The Nebula finalist "Silver Lady and the Fortyish Man" was written for her husband's fortieth birthday. For years, the author and her husband have had an agreement. He would never read her fiction, for he knows her too well. Yet this one was the exception, and what a great and personal present it must have been.

"Cut" is a short but memorable piece on female sexuality and the extent to which society should be allowed to interfere into our personal choices. This one definitely stays with you long after you read it. . .

"The Fifth Squashed Cat" is an entertaining tale of friendship and the price one must pay for the use of magic. The funniest piece of the collection.

"Strays" is a moving piece about two young girls -- one living in relative luxury and the other in poverty -- and their unlikely friendship.

"Finis" is the author's answer to the market's clichéd vampire stories.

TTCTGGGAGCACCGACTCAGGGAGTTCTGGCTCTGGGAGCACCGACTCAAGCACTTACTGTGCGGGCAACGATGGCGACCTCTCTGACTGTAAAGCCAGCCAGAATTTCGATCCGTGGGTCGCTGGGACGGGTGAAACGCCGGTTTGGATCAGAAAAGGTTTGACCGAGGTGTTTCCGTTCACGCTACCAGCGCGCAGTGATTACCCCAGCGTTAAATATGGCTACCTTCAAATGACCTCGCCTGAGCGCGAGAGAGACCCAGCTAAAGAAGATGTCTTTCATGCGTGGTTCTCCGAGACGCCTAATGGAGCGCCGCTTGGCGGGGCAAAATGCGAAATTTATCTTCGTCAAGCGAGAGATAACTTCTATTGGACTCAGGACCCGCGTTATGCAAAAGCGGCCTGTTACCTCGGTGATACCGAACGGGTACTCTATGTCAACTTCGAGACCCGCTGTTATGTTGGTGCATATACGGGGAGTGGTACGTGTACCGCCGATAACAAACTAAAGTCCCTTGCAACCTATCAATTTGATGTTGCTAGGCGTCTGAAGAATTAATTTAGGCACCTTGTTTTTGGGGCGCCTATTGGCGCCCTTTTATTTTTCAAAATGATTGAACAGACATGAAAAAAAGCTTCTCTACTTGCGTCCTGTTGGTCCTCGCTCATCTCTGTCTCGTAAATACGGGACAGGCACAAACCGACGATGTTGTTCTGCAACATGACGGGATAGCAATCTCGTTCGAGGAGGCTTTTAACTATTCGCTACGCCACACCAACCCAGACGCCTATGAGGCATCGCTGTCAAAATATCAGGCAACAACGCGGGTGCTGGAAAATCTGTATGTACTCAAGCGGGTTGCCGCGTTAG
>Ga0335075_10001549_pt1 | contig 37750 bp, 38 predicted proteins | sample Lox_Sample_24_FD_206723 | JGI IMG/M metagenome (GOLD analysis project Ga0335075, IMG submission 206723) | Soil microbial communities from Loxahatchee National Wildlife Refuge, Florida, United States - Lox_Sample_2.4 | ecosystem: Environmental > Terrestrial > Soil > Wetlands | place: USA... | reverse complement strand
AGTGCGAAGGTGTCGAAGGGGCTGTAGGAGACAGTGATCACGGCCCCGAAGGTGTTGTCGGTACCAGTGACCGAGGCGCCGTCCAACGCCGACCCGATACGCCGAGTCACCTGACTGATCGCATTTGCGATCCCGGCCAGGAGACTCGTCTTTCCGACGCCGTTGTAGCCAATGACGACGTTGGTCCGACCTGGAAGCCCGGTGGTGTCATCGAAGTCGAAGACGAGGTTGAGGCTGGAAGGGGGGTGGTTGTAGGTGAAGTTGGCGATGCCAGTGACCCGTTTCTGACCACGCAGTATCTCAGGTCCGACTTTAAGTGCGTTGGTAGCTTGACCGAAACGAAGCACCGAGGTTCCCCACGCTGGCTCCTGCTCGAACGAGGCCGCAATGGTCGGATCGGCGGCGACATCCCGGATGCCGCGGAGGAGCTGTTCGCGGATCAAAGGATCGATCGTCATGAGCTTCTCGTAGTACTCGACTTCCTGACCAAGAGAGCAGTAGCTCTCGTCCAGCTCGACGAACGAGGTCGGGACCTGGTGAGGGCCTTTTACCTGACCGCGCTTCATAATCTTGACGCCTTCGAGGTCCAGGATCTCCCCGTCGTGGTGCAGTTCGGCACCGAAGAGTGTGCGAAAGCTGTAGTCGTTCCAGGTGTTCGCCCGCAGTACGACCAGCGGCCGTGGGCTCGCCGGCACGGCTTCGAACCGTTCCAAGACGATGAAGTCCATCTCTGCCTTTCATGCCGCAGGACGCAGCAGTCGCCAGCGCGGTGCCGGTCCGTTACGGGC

"Drum Machine" is a weird but engrossing tale of music and procreation.

Writing as Robin Hobb, the collection begins with "Homecoming," a piece that was originally published in Robert Silverberg's Legends II and which chronicles the first exploration of the Rain Wilds.

"The Inheritance" is the story of a young woman who inherits a talking pendant made of wizarwood. The magical artifact reveals the truth about her family and helps her regain a measure of respect.

"Cat's Meat" feature a poor single mother who must deal with the return of the man who humiliated and betrayed her. Marmalade the cat could well be Hobb's most ruthless protagonist to date!